Natural Rights

Natural rights theory holds that individuals have certain rights–such as the rights to life, liberty, and property–in virtue of their human nature rather than on account of prevailing laws or conventions. The idea of natural rights reaches far back in the history of philosophy and legal thought.Ancient Greek thinkers such as Aristotle in the fourth century B.C., argued that citizens who are equal by nature have the same natural right (that is, a just claim) to political office.

In the early modern era, theories of natural rights were advanced by thinkers, including Hugo Grotius, Thomas Hobbes, and Samuel Pufendorf. The most influential of these was the English philosopher John Locke, especially in his Second Treatise of Government published in the late seventeenth century. Locke contended that prior to the political state there had existed a state of nature, in which human beings possessed rights to “life, liberty, and estate.” “The State of Nature has a Law of Nature to govern it,” he wrote, “which obliges every one: And Reason, which is that Law, teaches all Mankind, who will but consult it, that being all equal and independent, no one ought to harm another in his Life, Health, Liberty, or Possessions.”

Thomas Jefferson, drawing on the current thinking of his time, used natural rights ideas to justify declaring independence from England.

The members of the Continental Congress made only two minor changes in the opening paragraphs of Jefferson's draft declaration. In these two paragraphs, Jefferson developed some key ideas: "all men are created equal," "inalienable rights," "life, liberty, and the pursuit of happiness."

Where did Jefferson get these ideas?

Jefferson was a man of the Enlightenment. This was the period during the 17th and 18th centuries when thinkers turned to reason and science to explain both the physical universe and human behavior. Those like Jefferson thought that by discovering the "laws of nature" humanity could be improved.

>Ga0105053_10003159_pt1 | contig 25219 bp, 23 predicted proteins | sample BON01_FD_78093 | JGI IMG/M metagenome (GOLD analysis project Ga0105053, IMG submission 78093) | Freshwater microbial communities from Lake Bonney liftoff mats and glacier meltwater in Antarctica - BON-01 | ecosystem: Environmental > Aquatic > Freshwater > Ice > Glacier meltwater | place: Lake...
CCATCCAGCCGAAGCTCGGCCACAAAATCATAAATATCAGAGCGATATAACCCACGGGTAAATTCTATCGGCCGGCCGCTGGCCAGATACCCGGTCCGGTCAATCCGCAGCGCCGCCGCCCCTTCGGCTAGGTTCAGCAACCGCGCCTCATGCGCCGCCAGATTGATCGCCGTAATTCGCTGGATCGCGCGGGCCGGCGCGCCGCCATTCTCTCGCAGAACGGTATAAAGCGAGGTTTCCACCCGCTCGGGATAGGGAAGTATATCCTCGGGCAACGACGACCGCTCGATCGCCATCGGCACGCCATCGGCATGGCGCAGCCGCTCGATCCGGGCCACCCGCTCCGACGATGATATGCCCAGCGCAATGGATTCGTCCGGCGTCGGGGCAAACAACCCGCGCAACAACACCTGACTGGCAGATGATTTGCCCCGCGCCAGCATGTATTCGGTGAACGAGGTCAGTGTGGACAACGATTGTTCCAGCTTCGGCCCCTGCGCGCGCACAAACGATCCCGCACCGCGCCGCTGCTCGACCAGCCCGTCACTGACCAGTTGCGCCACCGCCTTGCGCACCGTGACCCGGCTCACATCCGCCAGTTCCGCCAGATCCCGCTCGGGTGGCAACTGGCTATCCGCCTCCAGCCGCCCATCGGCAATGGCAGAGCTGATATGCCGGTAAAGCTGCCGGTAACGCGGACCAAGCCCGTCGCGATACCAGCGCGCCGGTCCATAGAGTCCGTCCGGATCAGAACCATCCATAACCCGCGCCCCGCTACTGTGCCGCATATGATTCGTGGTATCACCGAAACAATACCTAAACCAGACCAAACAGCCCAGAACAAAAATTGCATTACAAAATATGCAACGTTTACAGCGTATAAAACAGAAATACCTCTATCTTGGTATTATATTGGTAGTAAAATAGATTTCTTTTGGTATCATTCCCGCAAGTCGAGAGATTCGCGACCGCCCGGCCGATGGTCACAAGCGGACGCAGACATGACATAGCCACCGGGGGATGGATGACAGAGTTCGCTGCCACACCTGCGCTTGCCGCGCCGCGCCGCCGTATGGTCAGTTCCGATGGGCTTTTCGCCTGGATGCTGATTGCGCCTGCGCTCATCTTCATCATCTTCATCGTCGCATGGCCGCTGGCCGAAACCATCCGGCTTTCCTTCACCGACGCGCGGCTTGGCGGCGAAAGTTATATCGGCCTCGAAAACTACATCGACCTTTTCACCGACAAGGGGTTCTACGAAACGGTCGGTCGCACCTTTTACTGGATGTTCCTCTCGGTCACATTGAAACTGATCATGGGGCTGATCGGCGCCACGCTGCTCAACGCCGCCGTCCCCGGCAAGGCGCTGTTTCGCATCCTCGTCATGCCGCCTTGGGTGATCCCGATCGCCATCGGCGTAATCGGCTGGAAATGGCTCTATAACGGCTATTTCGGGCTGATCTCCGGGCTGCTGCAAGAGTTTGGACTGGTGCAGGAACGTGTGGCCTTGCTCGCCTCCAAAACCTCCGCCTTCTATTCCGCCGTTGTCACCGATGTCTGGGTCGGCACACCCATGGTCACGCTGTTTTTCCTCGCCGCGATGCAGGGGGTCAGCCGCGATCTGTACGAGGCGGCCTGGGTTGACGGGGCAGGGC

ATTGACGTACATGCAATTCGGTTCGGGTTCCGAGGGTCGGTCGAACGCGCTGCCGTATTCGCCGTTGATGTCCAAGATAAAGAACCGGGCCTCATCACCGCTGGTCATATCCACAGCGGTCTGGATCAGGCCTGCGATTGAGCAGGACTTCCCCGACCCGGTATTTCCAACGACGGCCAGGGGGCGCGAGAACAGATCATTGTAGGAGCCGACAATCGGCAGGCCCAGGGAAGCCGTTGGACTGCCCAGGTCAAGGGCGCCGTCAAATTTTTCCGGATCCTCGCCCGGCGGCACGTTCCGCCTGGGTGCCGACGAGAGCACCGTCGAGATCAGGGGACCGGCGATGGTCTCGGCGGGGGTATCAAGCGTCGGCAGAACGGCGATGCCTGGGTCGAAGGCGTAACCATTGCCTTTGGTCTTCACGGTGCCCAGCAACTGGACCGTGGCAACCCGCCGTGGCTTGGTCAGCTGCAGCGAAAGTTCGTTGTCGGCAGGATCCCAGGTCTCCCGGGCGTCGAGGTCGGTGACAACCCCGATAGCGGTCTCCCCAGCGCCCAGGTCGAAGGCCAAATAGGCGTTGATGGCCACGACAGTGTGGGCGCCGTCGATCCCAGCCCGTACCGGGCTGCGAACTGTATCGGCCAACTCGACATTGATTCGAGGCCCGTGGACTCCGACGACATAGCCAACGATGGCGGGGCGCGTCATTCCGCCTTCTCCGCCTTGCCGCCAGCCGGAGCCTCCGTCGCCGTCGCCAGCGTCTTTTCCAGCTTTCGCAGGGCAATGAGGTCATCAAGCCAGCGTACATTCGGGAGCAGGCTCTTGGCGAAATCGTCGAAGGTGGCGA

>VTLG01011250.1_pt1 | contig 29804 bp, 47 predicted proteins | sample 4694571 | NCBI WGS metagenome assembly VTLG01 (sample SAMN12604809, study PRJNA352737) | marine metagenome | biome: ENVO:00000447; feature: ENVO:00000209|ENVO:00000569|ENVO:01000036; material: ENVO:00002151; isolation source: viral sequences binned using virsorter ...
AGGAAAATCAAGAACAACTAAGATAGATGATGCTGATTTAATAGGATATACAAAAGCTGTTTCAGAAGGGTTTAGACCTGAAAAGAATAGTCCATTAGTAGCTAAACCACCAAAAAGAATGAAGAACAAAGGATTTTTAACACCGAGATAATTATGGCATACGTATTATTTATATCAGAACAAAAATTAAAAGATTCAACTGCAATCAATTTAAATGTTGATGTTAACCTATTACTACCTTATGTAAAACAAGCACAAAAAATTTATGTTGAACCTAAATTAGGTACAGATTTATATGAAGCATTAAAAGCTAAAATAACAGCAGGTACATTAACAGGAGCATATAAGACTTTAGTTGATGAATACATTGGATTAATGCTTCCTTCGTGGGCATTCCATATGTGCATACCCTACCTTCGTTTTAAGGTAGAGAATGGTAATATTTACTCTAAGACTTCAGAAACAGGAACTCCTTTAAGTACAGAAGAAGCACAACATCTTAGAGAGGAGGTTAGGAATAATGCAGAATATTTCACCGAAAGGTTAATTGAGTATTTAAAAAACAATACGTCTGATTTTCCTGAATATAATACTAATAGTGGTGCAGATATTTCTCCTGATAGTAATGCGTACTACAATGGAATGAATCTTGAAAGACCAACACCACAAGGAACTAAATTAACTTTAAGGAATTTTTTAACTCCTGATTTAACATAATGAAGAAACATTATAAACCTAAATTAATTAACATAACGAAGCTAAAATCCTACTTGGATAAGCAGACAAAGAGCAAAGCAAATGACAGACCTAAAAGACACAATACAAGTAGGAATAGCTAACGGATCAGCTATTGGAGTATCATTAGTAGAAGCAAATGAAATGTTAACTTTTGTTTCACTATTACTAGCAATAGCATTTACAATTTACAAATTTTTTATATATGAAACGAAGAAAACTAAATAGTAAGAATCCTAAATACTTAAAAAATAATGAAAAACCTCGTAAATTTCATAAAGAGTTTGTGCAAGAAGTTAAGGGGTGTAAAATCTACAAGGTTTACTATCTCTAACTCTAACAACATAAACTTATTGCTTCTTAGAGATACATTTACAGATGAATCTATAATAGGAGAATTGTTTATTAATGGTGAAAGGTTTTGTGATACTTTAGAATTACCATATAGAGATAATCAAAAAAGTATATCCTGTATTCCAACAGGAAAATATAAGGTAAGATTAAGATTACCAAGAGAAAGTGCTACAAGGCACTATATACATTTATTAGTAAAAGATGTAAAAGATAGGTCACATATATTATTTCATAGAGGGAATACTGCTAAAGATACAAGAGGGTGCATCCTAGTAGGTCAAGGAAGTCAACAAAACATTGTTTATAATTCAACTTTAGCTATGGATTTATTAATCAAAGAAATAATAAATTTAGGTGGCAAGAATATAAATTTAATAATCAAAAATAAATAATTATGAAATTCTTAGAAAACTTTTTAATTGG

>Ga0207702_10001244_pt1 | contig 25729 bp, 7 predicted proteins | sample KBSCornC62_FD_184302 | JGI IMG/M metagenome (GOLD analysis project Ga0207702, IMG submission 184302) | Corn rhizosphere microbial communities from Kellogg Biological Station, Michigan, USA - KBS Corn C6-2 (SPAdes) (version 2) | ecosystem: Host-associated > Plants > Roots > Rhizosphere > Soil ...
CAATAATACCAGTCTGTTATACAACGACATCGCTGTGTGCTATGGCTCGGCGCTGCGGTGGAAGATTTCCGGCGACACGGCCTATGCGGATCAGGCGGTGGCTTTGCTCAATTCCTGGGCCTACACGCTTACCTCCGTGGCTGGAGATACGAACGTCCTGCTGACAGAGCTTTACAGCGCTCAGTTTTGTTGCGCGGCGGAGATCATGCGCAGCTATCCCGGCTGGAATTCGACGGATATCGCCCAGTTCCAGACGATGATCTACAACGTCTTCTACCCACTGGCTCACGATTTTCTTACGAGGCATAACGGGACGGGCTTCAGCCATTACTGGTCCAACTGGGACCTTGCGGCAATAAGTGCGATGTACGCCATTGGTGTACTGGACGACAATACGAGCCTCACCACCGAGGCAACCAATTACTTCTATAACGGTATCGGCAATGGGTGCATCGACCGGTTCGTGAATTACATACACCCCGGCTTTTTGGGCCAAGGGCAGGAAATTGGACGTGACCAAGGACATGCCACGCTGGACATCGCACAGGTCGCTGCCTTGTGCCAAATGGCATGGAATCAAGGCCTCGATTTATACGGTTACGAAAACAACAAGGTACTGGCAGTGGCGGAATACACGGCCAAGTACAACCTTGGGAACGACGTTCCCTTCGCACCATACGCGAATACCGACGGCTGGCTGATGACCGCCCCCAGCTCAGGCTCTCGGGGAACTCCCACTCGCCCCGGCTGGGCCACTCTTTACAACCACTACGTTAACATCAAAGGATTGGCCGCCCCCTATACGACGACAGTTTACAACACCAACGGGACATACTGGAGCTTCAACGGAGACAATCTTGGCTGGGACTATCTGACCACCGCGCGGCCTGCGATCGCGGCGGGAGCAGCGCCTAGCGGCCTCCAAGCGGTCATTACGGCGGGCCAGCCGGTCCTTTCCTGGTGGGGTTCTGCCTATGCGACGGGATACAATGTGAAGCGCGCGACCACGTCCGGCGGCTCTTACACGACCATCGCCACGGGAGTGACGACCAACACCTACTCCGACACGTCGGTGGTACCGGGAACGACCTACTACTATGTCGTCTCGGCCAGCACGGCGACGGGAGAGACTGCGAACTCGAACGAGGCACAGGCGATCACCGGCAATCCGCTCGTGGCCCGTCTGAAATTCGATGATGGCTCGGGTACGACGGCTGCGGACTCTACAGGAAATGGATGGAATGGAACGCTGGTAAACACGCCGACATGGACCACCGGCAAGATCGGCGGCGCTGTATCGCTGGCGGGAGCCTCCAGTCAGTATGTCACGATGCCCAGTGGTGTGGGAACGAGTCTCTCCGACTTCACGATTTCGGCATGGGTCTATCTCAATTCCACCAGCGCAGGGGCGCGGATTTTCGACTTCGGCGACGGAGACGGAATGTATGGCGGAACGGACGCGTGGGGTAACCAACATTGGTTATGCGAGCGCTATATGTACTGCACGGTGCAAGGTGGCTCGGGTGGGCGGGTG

Jefferson did not invent the ideas that he used to justify the American Revolution. He himself said that he had adopted the "harmonizing sentiments of the day." These ideas were, so to speak, "in the air" at the time.

As a man of the Enlightenment, Jefferson was well acquainted with British history and political philosophy. He also had read the statements of independence drafted by Virginia and other colonies as well as the writings of fellow revolutionaries like Tom Paine and George Mason. In composing the declaration, Jefferson followed the format of the English Declaration of Rights, written after the Glorious Revolution of 1689.

Most scholars today believe that Jefferson derived the most famous ideas in the Declaration of Independence from the writings of English philosopher John Locke. Locke wrote his Second Treatise of Government in 1689 at the time of England's Glorious Revolution, which overthrew the rule of James II.

Locke wrote that all individuals are equal in the sense that they are born with certain "inalienable" natural rights. That is, rights that are God-given and can never be taken or even given away. Among these fundamental natural rights, Locke said, are "life, liberty, and property."

Locke believed that the most basic human law of nature is the preservation of mankind. To serve that purpose, he reasoned, individuals have both a right and a duty to preserve their own lives. Murderers, however, forfeit their right to life since they act outside the law of reason.

Locke also argued that individuals should be free to make choices about how to conduct their own lives as long as they do not interfere with the liberty of others. Locke therefore believed liberty should be far-reaching.

By "property," Locke meant more than land and goods that could be sold, given away, or even confiscated by the government under certain circumstances. Property also referred to ownership of one's self, which included a right to personal well being. Jefferson, however, substituted the phrase, "pursuit of happiness," which Locke and others had used to describe freedom of opportunity as well as the duty to help those in want.

The purpose of government, Locke wrote, is to secure and protect the God-given inalienable natural rights of the people. For their part, the people must obey the laws of their rulers. Therefore, a contract exists between the rulers and the ruled. But, Locke concluded, if a government persecutes its people with "a long train of abuses" over an extended period, the people have the right to resist that government, alter or abolish it, and create a new political system.

Jefferson adopted John Locke's theory of natural rights to provide a reason for revolution. He then went on to offer proof that revolution was necessary in 1776 to end King George's tyranny over the colonists.